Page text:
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iTunes 8

Scott McNulty | Sept. 15, 2008
It is clear that with iTunes 8 Apple is hoping you'll find even fewer reasons to venture outside of the iTunes/iPod ecosystem for your music and video needs.

SAN FRANCISCO, 12 SEPTEMBER 2008 - The last few major updates to iTunes have added everything from new looks to the ability to watch movies and TV shows, download podcasts, and get recommendations for iTunes Store purchases. It would seem that all that could be done to Apple's media manager and player had already been done. But it turns out that Apple still has some tricks up its sleeve with iTunes 8. The latest version returns the sense of fun to listening to music on your Mac (or PC).

iTunes 8 isn't a revolution in media players, but its new features, a new Grid layout, Genius Playlists, the Genius sidebar, and a very nice new visualizer, make an already capable application even more indispensable.

Grid view

The first thing you'll notice after installing and launching iTunes 8 is a progress bar churning through your iTunes library. This one-time process creates album art for the new default view of iTunes: Grid view. Very similar to Events in iPhoto '08, the Grid view displays your iTunes library as a grid composed of album art. (This view is available for music, podcasts, and videos.)

Think of it as a flattened Cover Flow, the same eye candy with about the same amount of practical use (that is, very little). You start playing an album or video by clicking on the album art. Double clicking on an album takes you to a more traditional list view with the addition of artwork in the first column. To change what view iTunes defaults to when you launch the program, simply change to your desired view before you quit iTunes.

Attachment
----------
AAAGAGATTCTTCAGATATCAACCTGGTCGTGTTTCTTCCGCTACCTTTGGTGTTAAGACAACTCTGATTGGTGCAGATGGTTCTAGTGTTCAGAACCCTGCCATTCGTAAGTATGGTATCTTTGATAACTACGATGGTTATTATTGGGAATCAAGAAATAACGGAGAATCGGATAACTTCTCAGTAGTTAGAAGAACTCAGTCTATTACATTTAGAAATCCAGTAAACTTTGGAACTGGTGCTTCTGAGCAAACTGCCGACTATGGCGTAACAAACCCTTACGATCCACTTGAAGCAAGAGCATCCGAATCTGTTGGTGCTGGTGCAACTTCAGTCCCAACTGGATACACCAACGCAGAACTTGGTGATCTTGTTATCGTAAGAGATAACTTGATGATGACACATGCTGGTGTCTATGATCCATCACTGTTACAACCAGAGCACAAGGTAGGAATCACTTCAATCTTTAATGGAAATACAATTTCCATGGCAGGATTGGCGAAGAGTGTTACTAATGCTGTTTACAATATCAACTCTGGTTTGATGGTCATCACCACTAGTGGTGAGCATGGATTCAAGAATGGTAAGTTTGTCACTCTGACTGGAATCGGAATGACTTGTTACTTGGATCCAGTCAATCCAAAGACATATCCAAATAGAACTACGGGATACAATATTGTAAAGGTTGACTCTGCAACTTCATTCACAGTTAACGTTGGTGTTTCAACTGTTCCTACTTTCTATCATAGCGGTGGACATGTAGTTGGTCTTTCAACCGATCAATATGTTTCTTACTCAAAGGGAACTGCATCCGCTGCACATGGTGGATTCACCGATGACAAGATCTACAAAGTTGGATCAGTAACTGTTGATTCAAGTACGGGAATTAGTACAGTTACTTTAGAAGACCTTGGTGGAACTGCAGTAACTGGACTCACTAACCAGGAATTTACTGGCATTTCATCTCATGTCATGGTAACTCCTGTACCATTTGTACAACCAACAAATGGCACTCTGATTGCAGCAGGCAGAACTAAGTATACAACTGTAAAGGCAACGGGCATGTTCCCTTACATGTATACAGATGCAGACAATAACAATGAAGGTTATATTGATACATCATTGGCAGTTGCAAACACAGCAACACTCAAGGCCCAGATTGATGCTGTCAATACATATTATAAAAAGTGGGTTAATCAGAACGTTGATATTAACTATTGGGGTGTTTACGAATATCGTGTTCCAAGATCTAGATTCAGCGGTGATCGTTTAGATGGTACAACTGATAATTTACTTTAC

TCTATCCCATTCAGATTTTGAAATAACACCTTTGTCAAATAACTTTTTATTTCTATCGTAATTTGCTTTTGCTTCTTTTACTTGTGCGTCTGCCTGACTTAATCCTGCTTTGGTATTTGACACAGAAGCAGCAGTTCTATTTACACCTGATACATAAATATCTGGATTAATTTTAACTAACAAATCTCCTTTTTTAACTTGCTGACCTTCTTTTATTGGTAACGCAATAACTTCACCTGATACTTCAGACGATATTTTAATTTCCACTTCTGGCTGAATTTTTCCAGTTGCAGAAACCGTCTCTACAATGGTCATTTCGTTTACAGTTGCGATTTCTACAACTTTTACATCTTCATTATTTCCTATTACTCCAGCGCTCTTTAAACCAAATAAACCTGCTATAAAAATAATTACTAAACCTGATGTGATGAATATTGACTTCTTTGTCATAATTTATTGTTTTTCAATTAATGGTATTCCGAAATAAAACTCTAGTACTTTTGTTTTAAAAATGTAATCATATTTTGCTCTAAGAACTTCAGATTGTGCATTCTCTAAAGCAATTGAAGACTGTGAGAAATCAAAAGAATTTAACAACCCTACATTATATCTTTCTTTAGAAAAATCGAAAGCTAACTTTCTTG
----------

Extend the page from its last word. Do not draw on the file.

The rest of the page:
If you're the type who makes sure that all your albums have cover art, and all the genres are applied correctly in the metadata of your media, then Grid view is going to be your new best friend. If you're like me, Grid view is going to serve as a reminder that yet another aspect of your life is out of control. No where is this more evident than in the Grid view sorted by genres. Apple has provided a number of tastefully designed stock art images for genres found in the iTunes Store. When in this view, you can scrub through the albums in each group by dragging your mouse across the artwork, much like Events in iPhoto and footage in iMovie. The problem arises when you have music that wasn't purchased from iTunes. A surprising number of genre name variants crop up, leaving you to either edit the metadata for a cleaner, more organized experience or live with a sloppy iTunes library.



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